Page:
Celia Moore, member of Chudleigh Writers’ Circle and regular contributor to this blog, is going to talk to us this week about researching her novels.
“Write what you know, that’s the mantra we all hear isn’t it? I’m taking a breather today from writing my latest novel — the final part of my Fox Halt Farm trilogy — because I wanted to talk about researching the parts of my stories where my experience is lacking.
Some of you may know that I’m a gardener full time, but from 1st January to the beginning of March each year, I sit at my computer writing my books. I love my gardening, but writing is my passion. There’s not much of the time, during the whole year, when I’m not researching it. From listening to the way people interact with one another, to noting down quirky things I haven’t come across before.
Trial and Error
I woke up one morning in January 2017, with the idea for Fox Halt Farm in my head. It seemed like I literally dreamed it up overnight! Other than my GCSE English Language, my only writing had been at university, and reports for work. I had no idea what I was doing but I knew I wanted to write a novel.
I’ve learnt on the job, as it were. Researching how to tackle a first novel from the internet forums— receiving loads of helpful and practical advice at every turn, and hints and tips from author friends, feedback from my wonderful editor and readers alike.
I knew nothing at all about how to make my writing exciting but over the last three years, my knowledge has grown. I am one of those people who makes something straight out of the box, only referring to the instructions when I have one odd piece left over, so I’m glad I’ve learnt this way. Suck it and see. Review and update.
Learning from the Professional Writers
I have listened to thirty-three novels this year, mainly best sellers in the genre I’m writing in and from a variety of authors. I’ve enjoyed most of the books but what I’ve been listening for is the way the stories have been told. The structure, the syntax, the plotting, the resolution and the way the characters are introduced and developed. It’s been a fascinating experience, and I’ve gained lots of insight into what works well and what I like. No two people are going to judge the same book a masterpiece but I do want to make my writing as accessible and enjoyable as possible so this has been a most valuable and pleasurable investigation.
Learning from Other Professionals with Specific Jobs
I grew up on a farm, first dairy, then beef and then bankrupt, and afterwards, I had ten years as a chartered surveyor for one of the corporates, working in London, Bristol and Taunton. The first part of the trilogy was a contrast between city and rural lives. The emotional experiences were based on my own, close family and friends’ lives with the outcomes changed, condensed or made a little more dramatic in places. But for book two, I had lots of help from one specific friend, who was at the time a police detective. He helped me with lots of technical information about how crimes are investigated and prosecuted. I realised that the constant form filling and tight procedures were going to slow my story down too much, so I took a view and kept in what I needed and gave the rest an air of realism; with the police jargon, legal terms and processes bent a little to suit my needs.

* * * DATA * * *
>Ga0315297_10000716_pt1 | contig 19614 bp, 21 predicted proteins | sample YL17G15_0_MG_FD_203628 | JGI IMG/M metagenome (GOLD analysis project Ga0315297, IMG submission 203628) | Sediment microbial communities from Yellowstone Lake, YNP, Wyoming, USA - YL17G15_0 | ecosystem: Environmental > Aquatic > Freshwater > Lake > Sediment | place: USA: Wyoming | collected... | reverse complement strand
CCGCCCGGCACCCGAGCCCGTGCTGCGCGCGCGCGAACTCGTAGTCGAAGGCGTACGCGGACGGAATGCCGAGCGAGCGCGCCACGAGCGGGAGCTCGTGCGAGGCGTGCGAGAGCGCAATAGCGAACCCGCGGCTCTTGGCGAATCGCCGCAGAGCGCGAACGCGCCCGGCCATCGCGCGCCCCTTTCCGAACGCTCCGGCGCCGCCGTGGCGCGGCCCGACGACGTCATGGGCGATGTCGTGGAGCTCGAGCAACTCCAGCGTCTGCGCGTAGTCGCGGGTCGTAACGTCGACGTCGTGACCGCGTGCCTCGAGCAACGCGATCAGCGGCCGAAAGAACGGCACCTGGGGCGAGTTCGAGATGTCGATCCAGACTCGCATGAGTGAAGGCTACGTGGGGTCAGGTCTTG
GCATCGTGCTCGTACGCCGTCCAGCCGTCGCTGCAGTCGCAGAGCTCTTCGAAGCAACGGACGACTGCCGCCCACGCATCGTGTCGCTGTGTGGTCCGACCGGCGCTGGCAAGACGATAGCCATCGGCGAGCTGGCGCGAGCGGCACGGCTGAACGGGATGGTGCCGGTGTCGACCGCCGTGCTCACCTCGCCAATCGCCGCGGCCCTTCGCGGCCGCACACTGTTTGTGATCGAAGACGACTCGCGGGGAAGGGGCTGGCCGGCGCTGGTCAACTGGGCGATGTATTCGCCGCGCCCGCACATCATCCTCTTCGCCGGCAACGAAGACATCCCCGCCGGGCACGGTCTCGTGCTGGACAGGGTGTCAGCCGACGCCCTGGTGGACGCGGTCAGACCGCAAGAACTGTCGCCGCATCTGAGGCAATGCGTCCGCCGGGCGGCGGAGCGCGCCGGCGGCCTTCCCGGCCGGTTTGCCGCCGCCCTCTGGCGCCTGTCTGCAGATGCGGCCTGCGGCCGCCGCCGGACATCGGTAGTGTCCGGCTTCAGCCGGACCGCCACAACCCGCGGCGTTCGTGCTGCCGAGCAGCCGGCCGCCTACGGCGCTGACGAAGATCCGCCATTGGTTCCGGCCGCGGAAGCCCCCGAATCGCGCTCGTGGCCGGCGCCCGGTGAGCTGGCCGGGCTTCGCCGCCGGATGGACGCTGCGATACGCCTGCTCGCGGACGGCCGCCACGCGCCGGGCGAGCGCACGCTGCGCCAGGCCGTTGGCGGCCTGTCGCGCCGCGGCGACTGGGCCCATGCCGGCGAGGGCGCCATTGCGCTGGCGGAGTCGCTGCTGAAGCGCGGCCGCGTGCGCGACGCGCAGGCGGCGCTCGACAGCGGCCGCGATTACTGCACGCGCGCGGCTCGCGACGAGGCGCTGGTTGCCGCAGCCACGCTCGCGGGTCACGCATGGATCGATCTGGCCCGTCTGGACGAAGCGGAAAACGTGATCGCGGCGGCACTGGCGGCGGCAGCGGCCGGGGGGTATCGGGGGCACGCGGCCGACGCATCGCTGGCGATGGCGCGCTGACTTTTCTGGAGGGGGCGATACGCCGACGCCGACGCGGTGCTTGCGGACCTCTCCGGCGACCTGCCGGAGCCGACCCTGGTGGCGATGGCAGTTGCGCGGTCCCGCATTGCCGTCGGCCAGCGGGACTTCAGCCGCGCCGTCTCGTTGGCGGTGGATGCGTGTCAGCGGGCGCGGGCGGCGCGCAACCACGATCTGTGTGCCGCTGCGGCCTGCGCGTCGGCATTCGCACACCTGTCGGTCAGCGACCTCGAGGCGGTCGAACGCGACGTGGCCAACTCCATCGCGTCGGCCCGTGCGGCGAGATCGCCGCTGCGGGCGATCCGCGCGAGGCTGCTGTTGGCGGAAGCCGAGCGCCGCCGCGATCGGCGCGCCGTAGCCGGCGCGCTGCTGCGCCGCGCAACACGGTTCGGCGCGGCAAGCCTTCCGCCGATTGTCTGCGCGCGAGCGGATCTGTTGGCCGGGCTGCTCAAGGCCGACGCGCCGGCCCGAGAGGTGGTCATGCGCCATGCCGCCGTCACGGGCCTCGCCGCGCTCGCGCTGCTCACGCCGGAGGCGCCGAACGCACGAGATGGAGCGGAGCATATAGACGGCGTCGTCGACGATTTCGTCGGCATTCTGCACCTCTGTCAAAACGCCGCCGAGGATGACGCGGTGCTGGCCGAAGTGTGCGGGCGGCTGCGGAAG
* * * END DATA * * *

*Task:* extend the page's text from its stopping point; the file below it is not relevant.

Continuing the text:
Forums, Online Groups and YouTube
My final book is set mainly back on the farm, and for a year, I’ve been a member of four Facebook groups that are wholly dedicated to farming, and contributed to by farmers. It has given me a wonderful insight into their every day lives, hopes and fears, the terms they use, and the farming calendar.
I’ve watched YouTube videos too but always at least three into whatever I want a closer look at. Each contributor has a different view point and advocates varied facts, so I treat everything with scepticism, and then do more research to try and get a definitive answer.
Standing in My Character’s Shoes
The best bit though, is talking and meeting new people, hearing their stories and being able to stand next to them for a while. For book three, I’ve visited a farm who make their own ice cream, and got up silly early in the morning to be with the farmer, watching him milk his cows, all the time, asking every question under the sun. I’ve also stood by a main road in a cow suit waving at people with my fabric cow hooves!
Fox Halt Farm is a change-of-life contemporary romance set on the outskirts of Dartmoor. Other locations include London and Paris. The story runs over two decades and is inspired by some of the experiences in my life and the people I’ve encountered along the way. Book two is Culmfield Cuckoo.